VENICE, Italy (AP) – The United Nations Culture Agency has opened an exhibition detailing plans to restore multicultural landmarks in the Iraqi city of Mosul. This underscores the role of architecture in wound healing.
The exhibition “Revive the Spirit of Mosul” is on the sidelines of the 17th International Architecture Exhibition, which opened on Saturday after a year-long delay in the pandemic under the title “How will we live together?”
The central question of the Venice Biennale is particularly resonating in Iraq, which is experiencing turbulent change, and in the old town of Mosul, where 80% of the city’s monuments were destroyed during the 36-month occupation of the city by the Islamic state group.
Iraq is one of three countries taking part in the Biennale for the first time. An exhibition by Rashad Salim entitled “Ark Re-Imagined” is an artistic investigation into the effects of the great flood in ancient Mesopotamia.
The UNESCO exhibition in the Zorzi Palace, which is home to the agency’s regional offices, unveils the winning project to restore the Al-Nouri Mosque, built in the 12th century and once famous for its sliding minaret. IS leader Abut Bakr al-Baghdadi declared an Islamic caliphate out of the mosque in 2014, and IS extremists blew it up when the Iraqi forces shut down in 2017.
“Healing wounds means rebuilding the city and its historical structure. It also means reviving the spirit of Mosul through heritage, culture and education, ”said Audrey Azoulay, Director General of UNESCO, in a speech opening the exhibition on Friday. “The spirit of Mosul is primarily reflected in the diversity of its communities, which have lived together peacefully for centuries.”
Last month, an international jury selected a project by Egyptian architects, led by Salah El Din Samir Hareedy, to rebuild the mosque. This is part of a UNESCO project that will also rebuild the Al-Habda minaret and the Al-Tahera and Al-Saa’a churches.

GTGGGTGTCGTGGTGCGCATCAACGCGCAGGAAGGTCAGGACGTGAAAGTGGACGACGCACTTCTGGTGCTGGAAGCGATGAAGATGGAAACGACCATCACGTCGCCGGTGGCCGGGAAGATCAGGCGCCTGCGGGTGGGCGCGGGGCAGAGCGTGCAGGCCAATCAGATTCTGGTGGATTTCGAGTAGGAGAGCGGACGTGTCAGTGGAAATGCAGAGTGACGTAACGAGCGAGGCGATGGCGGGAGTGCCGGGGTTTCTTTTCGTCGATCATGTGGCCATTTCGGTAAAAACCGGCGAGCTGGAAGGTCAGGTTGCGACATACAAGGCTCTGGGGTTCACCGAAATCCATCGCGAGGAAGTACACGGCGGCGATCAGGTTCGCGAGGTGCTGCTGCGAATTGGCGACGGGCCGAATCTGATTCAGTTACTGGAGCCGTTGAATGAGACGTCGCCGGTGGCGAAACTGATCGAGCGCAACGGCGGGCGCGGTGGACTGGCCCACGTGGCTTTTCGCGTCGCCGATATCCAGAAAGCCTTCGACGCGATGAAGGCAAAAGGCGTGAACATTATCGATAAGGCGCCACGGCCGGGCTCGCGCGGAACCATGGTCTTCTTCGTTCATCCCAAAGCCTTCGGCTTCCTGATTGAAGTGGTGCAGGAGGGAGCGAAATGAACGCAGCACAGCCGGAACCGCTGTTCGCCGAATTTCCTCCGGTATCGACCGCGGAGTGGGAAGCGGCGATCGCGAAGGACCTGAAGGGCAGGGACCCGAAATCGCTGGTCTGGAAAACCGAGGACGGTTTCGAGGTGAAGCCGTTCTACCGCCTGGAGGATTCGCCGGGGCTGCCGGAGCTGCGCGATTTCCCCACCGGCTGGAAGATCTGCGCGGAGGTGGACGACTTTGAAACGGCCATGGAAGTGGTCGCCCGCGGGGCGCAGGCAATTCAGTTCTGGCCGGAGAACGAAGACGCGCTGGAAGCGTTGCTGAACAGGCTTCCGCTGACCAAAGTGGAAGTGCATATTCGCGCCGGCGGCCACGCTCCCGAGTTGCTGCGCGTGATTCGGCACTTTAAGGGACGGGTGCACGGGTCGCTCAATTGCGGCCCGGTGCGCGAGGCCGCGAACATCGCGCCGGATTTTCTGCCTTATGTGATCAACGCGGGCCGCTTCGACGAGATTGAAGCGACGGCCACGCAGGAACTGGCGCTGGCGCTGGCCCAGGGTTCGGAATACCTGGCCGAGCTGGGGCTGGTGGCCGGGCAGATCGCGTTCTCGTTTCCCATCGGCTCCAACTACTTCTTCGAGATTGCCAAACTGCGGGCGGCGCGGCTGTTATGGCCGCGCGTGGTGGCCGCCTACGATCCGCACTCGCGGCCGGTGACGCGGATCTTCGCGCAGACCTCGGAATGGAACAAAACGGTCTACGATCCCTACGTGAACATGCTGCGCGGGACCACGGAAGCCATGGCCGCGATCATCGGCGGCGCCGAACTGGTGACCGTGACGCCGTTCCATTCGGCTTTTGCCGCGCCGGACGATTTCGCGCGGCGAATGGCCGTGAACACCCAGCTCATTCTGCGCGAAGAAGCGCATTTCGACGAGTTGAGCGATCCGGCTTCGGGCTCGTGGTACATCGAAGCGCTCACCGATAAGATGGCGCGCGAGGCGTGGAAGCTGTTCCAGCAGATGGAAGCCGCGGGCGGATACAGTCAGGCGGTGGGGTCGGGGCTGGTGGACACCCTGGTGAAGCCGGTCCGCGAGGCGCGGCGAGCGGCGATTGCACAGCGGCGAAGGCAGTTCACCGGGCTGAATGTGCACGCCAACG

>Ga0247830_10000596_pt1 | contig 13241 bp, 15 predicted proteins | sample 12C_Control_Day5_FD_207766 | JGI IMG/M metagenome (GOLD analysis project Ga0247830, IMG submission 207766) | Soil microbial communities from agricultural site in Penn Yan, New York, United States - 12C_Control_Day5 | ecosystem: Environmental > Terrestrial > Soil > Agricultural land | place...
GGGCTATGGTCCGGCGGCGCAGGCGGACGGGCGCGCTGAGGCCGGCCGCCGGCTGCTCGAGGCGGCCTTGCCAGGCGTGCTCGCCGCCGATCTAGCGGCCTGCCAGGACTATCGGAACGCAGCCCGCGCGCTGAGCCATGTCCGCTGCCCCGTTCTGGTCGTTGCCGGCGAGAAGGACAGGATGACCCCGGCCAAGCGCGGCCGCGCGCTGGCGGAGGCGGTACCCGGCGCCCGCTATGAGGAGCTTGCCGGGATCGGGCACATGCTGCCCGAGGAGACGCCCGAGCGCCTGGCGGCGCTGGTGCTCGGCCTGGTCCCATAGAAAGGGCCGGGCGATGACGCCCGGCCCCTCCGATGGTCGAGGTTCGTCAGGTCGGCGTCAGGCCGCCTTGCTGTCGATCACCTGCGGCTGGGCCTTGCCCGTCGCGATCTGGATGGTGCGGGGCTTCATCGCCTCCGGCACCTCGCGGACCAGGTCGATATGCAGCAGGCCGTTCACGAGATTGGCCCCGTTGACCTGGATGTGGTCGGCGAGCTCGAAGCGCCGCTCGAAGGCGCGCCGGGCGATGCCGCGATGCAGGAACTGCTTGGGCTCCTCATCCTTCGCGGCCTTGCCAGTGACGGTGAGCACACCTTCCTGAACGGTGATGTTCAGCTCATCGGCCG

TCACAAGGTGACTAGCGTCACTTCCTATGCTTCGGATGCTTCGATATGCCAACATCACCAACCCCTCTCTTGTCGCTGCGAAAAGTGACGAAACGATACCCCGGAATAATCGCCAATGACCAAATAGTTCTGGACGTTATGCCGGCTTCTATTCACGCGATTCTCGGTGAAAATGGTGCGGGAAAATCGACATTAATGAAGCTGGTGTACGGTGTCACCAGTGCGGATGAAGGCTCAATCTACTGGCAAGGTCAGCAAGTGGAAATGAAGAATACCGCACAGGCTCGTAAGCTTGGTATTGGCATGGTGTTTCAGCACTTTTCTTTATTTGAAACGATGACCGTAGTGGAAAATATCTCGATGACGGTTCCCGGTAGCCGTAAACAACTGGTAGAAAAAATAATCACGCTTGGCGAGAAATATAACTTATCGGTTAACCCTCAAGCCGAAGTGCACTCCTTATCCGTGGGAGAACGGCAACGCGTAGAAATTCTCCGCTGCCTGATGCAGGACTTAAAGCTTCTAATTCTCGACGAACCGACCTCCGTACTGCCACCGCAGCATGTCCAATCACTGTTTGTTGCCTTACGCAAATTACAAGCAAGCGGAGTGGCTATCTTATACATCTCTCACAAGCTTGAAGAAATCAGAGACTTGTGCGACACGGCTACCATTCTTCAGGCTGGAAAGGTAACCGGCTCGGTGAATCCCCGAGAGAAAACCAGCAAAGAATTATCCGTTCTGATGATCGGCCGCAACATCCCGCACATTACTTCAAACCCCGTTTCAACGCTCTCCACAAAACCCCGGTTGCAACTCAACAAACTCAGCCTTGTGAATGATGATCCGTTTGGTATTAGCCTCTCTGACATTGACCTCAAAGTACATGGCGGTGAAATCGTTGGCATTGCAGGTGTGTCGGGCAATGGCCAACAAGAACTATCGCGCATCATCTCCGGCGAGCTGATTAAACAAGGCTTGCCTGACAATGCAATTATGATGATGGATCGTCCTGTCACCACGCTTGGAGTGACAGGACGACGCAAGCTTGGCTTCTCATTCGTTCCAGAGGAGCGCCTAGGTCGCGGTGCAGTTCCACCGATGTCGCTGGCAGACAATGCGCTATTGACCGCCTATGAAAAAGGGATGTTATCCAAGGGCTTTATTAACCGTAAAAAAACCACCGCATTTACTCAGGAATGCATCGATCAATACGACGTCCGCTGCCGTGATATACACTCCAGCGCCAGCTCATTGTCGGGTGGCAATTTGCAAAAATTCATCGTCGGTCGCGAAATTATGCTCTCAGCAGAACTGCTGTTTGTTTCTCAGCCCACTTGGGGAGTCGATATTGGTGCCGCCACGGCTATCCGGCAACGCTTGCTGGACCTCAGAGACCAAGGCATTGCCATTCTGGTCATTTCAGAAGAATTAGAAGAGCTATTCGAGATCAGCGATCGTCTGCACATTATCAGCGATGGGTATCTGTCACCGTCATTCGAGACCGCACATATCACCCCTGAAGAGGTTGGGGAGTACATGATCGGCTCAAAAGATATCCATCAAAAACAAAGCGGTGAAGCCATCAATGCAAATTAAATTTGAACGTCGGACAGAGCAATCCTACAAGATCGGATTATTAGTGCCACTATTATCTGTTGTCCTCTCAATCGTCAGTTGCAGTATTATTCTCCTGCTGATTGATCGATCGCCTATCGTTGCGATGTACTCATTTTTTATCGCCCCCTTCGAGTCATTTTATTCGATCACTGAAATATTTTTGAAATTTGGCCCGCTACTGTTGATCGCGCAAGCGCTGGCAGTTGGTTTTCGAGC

The new Al-Nouri Mosque will be almost identical to the old one to the casual eye, while the prayer hall will have more natural light and enlarged areas for women and VIPs. The winning project also aims to strengthen the role of the mosque’s central courtyard as the urban center of the old town.
Work to stabilize the sites began in 2020. The local communities have a preference for restoring the Al-Habda minaret as indicated before the IS occupation, UNESCO officials said, while the designs for the two churches have not yet been selected were.
UNESCO’s $ 50 million project to revitalize Mosul was announced in 2018 and is funded by the United Arab Emirates. It also aims to revive the cultural life and diversity of a city that has been a commercial, intellectual and cultural hub for millennia. With the support of the European Union, UNESCO is also renovating historic houses in the old town.
Sign up for our Kicks & Entertainment newsletter!
Get the latest local entertainment news, restaurant reviews and more straight to your inbox every Thursday.
Copyright 2021 The Associated Press. All rights reserved. This material may not be published, broadcast, rewritten, or redistributed in any way without permission.